A multi-state occupancy modelling framework for robust estimation of disease prevalence in multi-tissue disease systems.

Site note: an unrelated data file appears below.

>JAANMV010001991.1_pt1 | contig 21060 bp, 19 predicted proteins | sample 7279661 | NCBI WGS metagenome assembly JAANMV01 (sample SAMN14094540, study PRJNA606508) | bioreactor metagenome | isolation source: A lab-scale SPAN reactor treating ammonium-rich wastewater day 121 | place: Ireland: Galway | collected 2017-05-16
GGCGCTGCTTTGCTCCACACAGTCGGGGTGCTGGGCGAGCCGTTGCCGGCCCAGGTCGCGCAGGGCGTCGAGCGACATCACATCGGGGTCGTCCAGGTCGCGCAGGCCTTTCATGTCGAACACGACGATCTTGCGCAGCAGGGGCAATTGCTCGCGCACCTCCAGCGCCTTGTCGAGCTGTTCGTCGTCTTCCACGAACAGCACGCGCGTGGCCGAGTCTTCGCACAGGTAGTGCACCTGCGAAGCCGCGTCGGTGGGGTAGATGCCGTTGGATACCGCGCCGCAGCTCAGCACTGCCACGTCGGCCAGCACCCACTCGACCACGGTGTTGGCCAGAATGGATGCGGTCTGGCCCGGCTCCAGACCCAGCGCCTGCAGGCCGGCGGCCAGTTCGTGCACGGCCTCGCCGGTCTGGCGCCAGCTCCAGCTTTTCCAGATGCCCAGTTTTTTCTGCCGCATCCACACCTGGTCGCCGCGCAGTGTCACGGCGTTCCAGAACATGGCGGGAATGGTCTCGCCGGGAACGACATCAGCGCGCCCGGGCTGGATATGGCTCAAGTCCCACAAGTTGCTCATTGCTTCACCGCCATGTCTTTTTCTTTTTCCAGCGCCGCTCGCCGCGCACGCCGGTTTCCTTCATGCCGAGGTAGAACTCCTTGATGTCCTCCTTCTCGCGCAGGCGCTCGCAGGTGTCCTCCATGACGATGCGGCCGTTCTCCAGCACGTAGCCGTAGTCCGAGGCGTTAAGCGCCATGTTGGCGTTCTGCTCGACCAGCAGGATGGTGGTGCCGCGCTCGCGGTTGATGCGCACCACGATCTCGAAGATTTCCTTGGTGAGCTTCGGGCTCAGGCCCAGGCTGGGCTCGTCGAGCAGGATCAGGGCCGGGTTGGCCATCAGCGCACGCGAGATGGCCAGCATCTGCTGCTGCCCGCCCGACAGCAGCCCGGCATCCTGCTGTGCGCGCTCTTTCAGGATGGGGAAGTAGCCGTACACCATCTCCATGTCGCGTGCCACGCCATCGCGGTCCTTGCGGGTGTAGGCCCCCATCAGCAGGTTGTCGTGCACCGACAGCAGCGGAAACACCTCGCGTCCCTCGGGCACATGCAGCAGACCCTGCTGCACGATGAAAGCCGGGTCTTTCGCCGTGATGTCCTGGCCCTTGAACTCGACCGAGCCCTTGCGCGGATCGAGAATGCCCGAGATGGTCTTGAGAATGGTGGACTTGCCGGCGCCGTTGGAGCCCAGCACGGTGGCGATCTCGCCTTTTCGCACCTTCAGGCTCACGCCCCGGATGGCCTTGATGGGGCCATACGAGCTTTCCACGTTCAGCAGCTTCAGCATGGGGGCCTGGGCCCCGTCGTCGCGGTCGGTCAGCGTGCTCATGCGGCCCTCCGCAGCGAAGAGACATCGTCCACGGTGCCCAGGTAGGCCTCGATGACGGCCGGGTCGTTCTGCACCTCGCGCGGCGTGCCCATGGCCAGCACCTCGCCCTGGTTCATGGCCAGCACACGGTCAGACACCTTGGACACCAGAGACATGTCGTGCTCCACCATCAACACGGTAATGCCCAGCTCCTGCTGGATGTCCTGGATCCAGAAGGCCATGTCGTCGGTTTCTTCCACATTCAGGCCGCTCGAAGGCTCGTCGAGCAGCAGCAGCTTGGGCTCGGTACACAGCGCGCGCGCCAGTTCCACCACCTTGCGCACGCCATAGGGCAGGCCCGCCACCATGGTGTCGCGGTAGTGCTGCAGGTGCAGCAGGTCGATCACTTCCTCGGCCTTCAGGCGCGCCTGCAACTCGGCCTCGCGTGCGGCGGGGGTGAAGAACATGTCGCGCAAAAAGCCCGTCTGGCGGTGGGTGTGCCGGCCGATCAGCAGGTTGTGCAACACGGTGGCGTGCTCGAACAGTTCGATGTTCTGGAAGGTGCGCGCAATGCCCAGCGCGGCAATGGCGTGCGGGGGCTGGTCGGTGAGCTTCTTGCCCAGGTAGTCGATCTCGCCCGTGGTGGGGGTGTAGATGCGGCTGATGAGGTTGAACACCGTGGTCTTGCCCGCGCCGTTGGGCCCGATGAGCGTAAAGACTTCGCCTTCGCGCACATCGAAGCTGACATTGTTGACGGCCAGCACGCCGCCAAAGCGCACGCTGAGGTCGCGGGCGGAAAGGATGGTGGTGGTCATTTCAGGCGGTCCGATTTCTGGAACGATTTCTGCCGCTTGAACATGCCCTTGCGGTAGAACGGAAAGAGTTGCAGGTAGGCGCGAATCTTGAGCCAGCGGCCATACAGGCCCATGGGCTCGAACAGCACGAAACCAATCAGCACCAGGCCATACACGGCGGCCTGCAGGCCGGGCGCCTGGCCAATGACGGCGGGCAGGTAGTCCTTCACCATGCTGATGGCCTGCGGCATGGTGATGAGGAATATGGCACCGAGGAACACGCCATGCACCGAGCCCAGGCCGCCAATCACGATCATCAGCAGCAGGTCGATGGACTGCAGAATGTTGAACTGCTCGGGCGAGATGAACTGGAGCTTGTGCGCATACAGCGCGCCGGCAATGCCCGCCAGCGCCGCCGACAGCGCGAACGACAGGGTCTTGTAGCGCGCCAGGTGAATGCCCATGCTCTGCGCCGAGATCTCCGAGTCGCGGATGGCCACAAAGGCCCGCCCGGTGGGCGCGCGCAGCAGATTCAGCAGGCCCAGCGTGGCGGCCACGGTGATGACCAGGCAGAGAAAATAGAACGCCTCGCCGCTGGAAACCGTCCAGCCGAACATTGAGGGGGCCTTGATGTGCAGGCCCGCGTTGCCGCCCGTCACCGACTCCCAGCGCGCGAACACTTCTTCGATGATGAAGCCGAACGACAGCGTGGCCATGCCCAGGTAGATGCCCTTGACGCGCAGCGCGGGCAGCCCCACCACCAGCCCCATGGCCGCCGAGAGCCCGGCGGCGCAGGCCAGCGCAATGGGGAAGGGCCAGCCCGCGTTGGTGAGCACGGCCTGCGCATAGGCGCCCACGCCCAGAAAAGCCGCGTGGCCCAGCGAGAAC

1. Given the public health, economic and conservation implications of zoonotic diseases, their effective surveillance is of paramount importance. The traditional approach to estimating pathogen prevalence as the proportion of infected individuals in the population is biased because it fails to account for imperfect detection. A statistically robust way to reduce bias in prevalence estimates is to obtain repeated samples (or sample many tissues in multi-tissue disease systems) and to apply statistical methods that account for imperfect detection and permit the interdependence of the infection process across multiple tissues. 2. We developed a multi-state occupancy modelling framework which considers two scenarios about the infection process, one where no assumptions about the dependencies among the tissues are made (general), and another where dependence among tissues is not permitted (constrained). 3. We applied this framework to pseudorabies virus (PrV) DNA detection data obtained from whole blood; and oral, nasal and genital mucosa of 510 feral swine Sus scrofa during the years 2014-2016 in Florida, USA. 4. The constrained model was better supported by data. 5. PrV prevalence estimates varied among tissues and were higher than the naïve estimates, ranging from to 0.06 (CI: 0.02-0.14) in genital to 0.54 (CI: 0.14 0.82) in nasal tissue. Probability of PrV detection ranged from 0.11 (CI: 0.06-0.18) in nasal to 0.51 (CI: 0.21-0.81) in genital tissue. PrV prevalence was not affected by the age or sex of the animal or the year of sampling, but prevalence increased as drought severity increased. 6. The conditional probability of detecting PrV given infection in at least one tissue type within an individual was highest for nasal tissue, suggesting that nasal is the best tissue to sample for PrV surveillance if only one tissue can be sampled, at least for systems with tissue-specific prevalence and detection probabilities similar to ours. 7. Synthesis and applications. We focused on inferences about pathogen prevalence in multi-tissue disease systems, dealing with both nondetection and potential dependencies among tissues in infection status. We found strong evidence of variation in both prevalence and detection probabilities among tissues. Our results emphasize the importance of sampling multiple tissues and of applying inference methods that account for imperfect detection in the surveillance of systemic diseases. The multi-state modelling framework is broadly applicable to the surveillance of pathogens that infect multiple tissues and can be used even when the infection status of the pathogen in one tissue may depend on the infection status of the pathogen in other tissue(s).